Pic­ture / Wan­ganui Chron­i­cle

I am a 55- year- old teacher, but would re­ally like to do some­thing else and work part- time.

I live in an ex- coun­cil flat that, due to its cen­tral Auck­land lo­ca­tion, is worth $ 750,000. I have paid off my mort­gage.

Some friends are sell­ing up and mov­ing to Whanganui, and I am con­sid­er­ing it in the longer term.

I see a house to buy near the sea in Whanganui at $ 170,000. I have a $ 40,000 de­posit, and rented out it will bring $ 250 a week. I could af­ford to do this now.

I want to travel more and would look at mov­ing to Whanganui in about five to 10 years. I have some health is­sues — hip re­place­ments that will need re­do­ing — and I ex­pect that I will need to fund these my­self as the health sys­tem is un­der so much pres­sure.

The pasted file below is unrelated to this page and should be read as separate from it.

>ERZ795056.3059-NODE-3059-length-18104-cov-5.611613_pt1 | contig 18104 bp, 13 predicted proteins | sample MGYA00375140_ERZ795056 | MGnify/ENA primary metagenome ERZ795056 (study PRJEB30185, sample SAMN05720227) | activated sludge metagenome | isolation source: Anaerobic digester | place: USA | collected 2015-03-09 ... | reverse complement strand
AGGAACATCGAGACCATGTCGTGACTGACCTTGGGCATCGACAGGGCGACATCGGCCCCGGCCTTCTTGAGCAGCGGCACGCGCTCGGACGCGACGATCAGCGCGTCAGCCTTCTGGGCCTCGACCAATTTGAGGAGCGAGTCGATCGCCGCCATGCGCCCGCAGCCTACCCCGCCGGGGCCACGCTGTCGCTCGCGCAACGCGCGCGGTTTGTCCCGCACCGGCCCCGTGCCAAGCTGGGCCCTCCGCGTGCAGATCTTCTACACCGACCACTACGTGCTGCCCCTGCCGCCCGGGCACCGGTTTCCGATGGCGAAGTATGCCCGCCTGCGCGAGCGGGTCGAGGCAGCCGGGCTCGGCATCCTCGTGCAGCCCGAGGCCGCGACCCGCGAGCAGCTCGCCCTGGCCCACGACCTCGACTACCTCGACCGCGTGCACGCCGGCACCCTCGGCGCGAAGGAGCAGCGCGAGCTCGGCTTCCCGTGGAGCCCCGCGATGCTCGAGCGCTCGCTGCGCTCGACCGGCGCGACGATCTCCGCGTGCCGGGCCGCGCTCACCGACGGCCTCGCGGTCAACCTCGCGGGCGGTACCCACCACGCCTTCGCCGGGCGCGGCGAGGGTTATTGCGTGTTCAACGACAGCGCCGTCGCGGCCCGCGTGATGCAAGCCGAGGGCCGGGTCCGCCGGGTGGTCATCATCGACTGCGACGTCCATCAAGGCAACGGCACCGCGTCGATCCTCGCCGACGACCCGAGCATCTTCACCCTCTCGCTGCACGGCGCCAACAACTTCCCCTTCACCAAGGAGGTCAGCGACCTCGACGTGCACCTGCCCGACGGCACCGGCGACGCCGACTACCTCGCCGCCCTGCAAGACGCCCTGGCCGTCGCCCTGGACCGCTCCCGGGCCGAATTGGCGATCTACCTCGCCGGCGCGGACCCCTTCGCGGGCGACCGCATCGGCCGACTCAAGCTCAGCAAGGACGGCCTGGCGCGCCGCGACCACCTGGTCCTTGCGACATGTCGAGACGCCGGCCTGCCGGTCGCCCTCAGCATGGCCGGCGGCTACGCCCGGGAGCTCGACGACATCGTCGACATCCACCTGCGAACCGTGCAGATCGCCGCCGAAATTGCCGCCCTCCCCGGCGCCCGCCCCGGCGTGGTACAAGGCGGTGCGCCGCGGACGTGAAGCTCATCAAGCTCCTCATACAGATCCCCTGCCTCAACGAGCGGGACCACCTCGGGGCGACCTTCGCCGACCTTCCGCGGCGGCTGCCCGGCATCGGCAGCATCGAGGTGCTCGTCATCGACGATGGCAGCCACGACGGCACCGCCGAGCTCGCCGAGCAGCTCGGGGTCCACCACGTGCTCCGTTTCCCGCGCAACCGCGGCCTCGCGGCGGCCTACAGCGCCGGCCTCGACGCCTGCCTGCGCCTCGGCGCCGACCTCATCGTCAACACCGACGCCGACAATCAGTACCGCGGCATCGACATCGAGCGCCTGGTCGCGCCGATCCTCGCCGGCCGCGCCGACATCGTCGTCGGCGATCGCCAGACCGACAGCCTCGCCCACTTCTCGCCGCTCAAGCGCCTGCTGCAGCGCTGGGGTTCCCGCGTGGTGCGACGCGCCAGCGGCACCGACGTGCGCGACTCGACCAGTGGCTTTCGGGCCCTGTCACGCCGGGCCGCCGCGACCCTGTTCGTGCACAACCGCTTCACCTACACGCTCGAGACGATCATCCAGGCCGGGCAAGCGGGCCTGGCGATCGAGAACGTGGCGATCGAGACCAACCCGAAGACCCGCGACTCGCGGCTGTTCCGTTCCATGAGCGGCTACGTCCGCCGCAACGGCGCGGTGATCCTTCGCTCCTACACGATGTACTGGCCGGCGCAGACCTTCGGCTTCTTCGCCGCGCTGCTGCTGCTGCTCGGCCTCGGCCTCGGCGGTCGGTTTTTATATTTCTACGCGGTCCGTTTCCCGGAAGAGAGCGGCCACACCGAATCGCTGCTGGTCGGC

Is it best to just save money and not buy a house?

Also, if a cap­i­tal gains tax comes in — which I ac­tu­ally sup­port — and I sold my Auck­land flat, that would im­pact on it I think.

Any­way, your thoughts would be ap­pre­ci­ated. I want to live my life fully now as I ex­pect my health to not be great as I age. Whanganui house prices av­er­age only $ 230,000, ac­cord­ing to QV statis­tics. of­ten than not, right. But some­times they can be badly wrong and the in­vestor loses. It is for the share in­vestor to ex­er­cise rea­son­able judg­ment and ques­tion their bro­ker about ways to min­imise their risks.